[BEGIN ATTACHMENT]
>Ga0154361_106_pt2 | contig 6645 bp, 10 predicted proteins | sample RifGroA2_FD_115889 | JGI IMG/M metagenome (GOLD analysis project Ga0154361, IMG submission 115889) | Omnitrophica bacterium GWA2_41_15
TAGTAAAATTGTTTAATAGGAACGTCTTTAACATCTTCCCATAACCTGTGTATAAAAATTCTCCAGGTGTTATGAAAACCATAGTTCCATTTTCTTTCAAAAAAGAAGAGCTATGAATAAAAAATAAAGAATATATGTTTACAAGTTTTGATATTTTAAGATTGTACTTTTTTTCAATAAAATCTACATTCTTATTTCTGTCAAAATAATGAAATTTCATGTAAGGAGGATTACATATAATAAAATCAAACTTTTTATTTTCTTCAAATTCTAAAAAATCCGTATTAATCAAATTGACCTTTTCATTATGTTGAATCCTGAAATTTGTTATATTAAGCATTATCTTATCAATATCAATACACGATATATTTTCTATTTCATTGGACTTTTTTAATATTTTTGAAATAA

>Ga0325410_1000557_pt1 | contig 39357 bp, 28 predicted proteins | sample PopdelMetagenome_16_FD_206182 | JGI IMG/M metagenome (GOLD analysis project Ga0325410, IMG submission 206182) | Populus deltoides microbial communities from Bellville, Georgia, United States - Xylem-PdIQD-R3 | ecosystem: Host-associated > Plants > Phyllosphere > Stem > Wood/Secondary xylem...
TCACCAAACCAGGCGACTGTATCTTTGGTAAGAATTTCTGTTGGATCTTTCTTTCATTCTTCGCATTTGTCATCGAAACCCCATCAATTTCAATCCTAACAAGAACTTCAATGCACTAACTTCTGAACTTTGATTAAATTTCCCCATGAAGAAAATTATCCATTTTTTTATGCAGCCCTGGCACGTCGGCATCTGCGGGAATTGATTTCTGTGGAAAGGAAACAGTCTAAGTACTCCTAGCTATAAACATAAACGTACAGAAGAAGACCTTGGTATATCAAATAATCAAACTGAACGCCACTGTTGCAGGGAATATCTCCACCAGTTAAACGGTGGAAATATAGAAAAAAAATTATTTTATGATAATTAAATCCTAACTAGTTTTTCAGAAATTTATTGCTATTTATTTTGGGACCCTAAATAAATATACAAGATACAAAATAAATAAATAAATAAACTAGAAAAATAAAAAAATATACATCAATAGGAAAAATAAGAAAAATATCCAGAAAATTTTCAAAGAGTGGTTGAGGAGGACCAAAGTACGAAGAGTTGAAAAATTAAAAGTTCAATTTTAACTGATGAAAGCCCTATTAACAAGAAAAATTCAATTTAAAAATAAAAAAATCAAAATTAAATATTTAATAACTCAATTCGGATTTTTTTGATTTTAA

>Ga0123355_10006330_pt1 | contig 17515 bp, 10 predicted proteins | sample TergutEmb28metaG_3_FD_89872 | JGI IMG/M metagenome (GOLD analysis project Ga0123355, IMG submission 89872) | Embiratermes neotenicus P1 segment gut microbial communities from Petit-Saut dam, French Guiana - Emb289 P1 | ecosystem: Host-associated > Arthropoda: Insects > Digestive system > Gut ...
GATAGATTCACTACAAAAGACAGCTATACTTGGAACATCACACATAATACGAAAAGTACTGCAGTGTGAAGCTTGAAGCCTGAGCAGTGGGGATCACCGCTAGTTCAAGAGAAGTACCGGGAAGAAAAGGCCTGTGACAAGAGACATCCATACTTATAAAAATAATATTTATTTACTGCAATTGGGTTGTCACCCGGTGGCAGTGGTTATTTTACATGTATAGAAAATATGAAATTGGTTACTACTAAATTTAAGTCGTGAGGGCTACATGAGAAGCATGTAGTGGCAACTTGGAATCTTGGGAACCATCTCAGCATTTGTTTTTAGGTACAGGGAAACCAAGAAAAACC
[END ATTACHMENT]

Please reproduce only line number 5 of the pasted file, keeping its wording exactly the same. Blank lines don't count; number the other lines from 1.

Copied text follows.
>Ga0123355_10006330_pt1 | contig 17515 bp, 10 predicted proteins | sample TergutEmb28metaG_3_FD_89872 | JGI IMG/M metagenome (GOLD analysis project Ga0123355, IMG submission 89872) | Embiratermes neotenicus P1 segment gut microbial communities from Petit-Saut dam, French Guiana - Emb289 P1 | ecosystem: Host-associated > Arthropoda: Insects > Digestive system > Gut ...